Strive to create alignment of assessment targets across functions, locations, and business areas. Aside from unique technical and functional skill requirements, there are common competencies and capabilities that transcend functional areas, especially for leadership roles. For example, most first-level leaders need to plan, make good decisions, influence others, collaborate, and communicate. Leaders at higher organizational levels, meanwhile, will have their own sets of capability requirements that will be shared across business functional areas. Creating common competency frameworks that represent current and future business needs, and identifying consistent assessment processes by leader level, will create efficiency and simplification in your assessment architecture.
Establish and manage assessment tools and processes by organizational level and purpose.
Once you have created competency frameworks by organizational level that can effectively be leveraged across functions and business areas, you can begin to build a simplified assessment architecture. Such an architecture can guard against the aforementioned chaos and inefficiency that often arise when assessment tools run amok.
It’s been my experience that a growing number of organizations are moving toward aligned global assessment strategies and “toolkits” to create efficiency and simplification. This is a smart move because it catalogues the go-to assessment solutions for specific purposes and for each organizational level. The following graphic helps to illustrate this concept.
Each cell represents a placeholder for the assessment tools and solutions appropriate for the purpose and level. Having a consistent toolkit helps talent management centers of excellence to manage a simplified and efficient framework, as well as leverage analytics built on consistent tools. Likewise, HR business partners and business areas can become more time-efficient and compare results more easily across the organization.
Nevertheless, some organizations struggle to implement common assessment platforms. The reasons vary but one common challenge is achieving buy-in from regional/global or business unit stakeholders who may have entrenched legacy processes they want to preserve and continue using. Resistance to change can be strong, and it takes a well-formed influence strategy to gain the buy-in needed to implement common processes. It’s important that the assessment strategy balances scalability with an eye toward how the assessments address or accommodate regional and cultural considerations. Involvement from global partners in the design process is critical for success in this area.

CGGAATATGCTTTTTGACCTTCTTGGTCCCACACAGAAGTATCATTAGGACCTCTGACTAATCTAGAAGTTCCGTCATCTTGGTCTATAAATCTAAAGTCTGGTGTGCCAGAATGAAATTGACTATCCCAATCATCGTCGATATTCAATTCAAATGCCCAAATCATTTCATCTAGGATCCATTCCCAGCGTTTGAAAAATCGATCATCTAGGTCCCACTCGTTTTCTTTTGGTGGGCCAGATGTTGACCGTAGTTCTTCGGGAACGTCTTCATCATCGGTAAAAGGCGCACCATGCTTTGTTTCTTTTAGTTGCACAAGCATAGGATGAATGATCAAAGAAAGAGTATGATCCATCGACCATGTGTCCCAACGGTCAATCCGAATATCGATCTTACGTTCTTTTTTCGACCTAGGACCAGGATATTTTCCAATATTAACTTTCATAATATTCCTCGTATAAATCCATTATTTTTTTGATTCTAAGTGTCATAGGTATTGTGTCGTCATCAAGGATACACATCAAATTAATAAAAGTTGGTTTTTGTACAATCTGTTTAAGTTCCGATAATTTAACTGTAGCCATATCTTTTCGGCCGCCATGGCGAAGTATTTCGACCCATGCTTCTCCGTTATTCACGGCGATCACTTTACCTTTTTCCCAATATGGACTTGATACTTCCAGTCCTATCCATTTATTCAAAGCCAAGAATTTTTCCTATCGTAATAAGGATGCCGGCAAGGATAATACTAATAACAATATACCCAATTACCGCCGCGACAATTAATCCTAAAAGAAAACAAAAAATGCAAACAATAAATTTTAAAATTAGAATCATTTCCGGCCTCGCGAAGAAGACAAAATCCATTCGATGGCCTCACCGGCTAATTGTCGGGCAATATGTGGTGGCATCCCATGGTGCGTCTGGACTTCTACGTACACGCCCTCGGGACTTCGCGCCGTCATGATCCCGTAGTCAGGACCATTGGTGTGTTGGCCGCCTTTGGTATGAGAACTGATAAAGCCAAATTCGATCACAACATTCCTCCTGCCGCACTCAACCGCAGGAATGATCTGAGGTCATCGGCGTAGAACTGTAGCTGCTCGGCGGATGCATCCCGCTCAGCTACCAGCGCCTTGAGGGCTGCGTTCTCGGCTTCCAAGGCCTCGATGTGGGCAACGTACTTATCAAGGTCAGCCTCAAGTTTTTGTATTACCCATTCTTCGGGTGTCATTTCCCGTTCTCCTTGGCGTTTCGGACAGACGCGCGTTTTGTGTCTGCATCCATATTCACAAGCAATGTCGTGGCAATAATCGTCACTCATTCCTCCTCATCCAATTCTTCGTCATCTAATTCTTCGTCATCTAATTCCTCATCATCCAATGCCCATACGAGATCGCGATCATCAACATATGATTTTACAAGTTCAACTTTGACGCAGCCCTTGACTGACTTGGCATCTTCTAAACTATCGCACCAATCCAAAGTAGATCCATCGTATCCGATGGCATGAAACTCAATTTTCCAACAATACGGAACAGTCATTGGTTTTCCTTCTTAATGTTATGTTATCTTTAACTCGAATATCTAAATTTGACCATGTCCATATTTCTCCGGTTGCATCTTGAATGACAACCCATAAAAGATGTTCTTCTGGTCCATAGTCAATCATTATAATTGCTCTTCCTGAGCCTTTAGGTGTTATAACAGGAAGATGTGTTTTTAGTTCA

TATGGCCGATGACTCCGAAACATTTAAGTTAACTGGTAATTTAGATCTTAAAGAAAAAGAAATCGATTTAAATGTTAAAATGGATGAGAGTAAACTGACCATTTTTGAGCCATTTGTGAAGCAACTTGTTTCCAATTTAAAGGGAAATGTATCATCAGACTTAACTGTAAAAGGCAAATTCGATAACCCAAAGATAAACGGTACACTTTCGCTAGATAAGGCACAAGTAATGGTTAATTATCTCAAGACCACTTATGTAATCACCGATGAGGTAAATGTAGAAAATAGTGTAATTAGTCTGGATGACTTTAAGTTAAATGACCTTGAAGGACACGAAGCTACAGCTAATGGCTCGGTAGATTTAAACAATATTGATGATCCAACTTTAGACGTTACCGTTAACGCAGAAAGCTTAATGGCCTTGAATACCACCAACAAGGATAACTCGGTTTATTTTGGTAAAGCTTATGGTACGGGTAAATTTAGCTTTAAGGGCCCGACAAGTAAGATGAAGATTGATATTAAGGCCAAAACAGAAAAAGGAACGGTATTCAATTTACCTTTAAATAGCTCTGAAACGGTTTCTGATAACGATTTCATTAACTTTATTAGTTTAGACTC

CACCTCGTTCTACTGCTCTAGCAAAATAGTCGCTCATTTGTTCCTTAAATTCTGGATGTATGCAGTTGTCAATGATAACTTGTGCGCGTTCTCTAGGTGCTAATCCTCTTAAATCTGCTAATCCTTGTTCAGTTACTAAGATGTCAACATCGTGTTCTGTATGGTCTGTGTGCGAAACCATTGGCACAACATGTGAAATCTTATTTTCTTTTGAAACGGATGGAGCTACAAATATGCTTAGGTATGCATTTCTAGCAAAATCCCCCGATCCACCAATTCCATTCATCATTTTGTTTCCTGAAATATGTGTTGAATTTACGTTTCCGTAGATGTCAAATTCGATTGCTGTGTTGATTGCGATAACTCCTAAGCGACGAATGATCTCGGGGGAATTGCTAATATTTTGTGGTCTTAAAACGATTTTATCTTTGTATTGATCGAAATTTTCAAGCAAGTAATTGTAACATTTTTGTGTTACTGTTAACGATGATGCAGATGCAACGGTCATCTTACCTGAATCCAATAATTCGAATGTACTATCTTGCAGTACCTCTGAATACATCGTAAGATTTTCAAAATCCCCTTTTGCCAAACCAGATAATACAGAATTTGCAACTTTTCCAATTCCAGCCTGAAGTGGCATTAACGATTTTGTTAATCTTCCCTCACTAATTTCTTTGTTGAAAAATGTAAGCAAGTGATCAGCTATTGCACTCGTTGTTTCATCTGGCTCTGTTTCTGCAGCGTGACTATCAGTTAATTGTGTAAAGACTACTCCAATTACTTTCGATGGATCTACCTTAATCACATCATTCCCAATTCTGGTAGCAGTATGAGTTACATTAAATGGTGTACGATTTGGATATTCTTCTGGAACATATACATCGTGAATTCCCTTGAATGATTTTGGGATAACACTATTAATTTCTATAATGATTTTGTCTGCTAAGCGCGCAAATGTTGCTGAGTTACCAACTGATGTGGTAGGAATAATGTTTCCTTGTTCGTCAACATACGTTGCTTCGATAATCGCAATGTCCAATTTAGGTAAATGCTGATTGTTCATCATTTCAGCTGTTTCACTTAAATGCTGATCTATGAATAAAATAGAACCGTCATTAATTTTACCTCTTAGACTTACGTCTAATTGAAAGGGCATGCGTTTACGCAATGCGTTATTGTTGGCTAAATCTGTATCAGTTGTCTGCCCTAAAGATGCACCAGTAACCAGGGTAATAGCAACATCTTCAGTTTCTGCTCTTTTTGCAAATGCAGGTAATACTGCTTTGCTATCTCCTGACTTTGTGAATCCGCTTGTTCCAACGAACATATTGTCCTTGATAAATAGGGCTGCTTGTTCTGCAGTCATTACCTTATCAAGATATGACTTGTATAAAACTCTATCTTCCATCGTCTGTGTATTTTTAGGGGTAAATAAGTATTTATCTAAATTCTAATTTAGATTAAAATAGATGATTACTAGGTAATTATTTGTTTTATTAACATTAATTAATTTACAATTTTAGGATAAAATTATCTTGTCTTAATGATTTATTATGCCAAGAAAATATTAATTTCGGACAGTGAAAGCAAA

ALIGNED GLOBAL ASSESSMENT STRATEGY TOOLKIT
Each square represents the assessment tools and solutions needed for the purpose and leader level.
Create a consistent assessment strategy—not only for efficiency, but also for quality.
A challenge related to the efficiency and complexity issues that arise with fragmented assessment processes is the “apples to oranges” comparison of assessment results. To illustrate this point, consider the following example: Imagine you need to support filling a senior global operations role. Through your succession planning tools, you have been able to identify five strong internal candidates. However, because regional offices utilize different assessment processes and vendors, it is difficult to compare candidates adequately and objectively. (What’s more, even in situations where similar competencies are evaluated, assessment processes and rigor can vary dramatically.)
As talent management becomes more global, and with talent increasingly moving across organizational boundaries (e.g., regions, functions, business units), the need for common assessment metrics grows. You’ll also need to make sure you align your assessments so that HR and line leaders can evaluate the health of your talent pipeline without having to apply different “measuring sticks” for each population you assess.
Depending upon what assessment approach is utilized, variability in quality and calibration can cause problems when interpreting and using the results. Assessments like tests and inventories are based on norms, which can minimize problems, but global and cultural factors can still influence interpretation. Assessments that rely on gathering data on, observing, and evaluating behaviors or performance (e.g., interviews, assessment centers) should be designed and managed to ensure calibration and reliability. Even though the same type of process is used across different parts or regions of the organization, evaluators may not necessarily be delivering reliable and valid ratings. This can be true for organizations that use internal processes as well as those that rely on external providers for assessment.
You should strive to achieve an equivalent measurement discipline across all of your assessments, whether you rely on an internal process or if you utilize external assessment providers. You also need to be mindful of the fact that assessments that rely on evaluators’ observations and judgments inherently can, over time, fall prey to drift and idiosyncratic variations. Ongoing due diligence and quality control in evaluator education and calibration can result in a sustainable level of high quality and consistency in your assessments.
Putting It All Together
The graphic above describes a straightforward architecture for assessment. It depicts a prescription for unifying competency models within levels, and utilizing a standard, consistent set of assessment tools across different talent management purposes. You can use this model as a starting point to bring order, alignment, and greater efficiency and effectiveness to your assessments.
Remember, simplifying your assessment architecture and toolbox will help to create consistency, but only active management of assessment practices, including calibration across regions, business areas, and so forth, will ensure consistent quality and confidence that you are measuring according to the same metrics.
Do these things and you can avoid the equivalent of a confusing pile of “spaghetti wires.” You’ll also get the information you need to make your critical talent decisions.
Eric Hanson, Ph.D., is director, assessment and succession solutions, for DDI.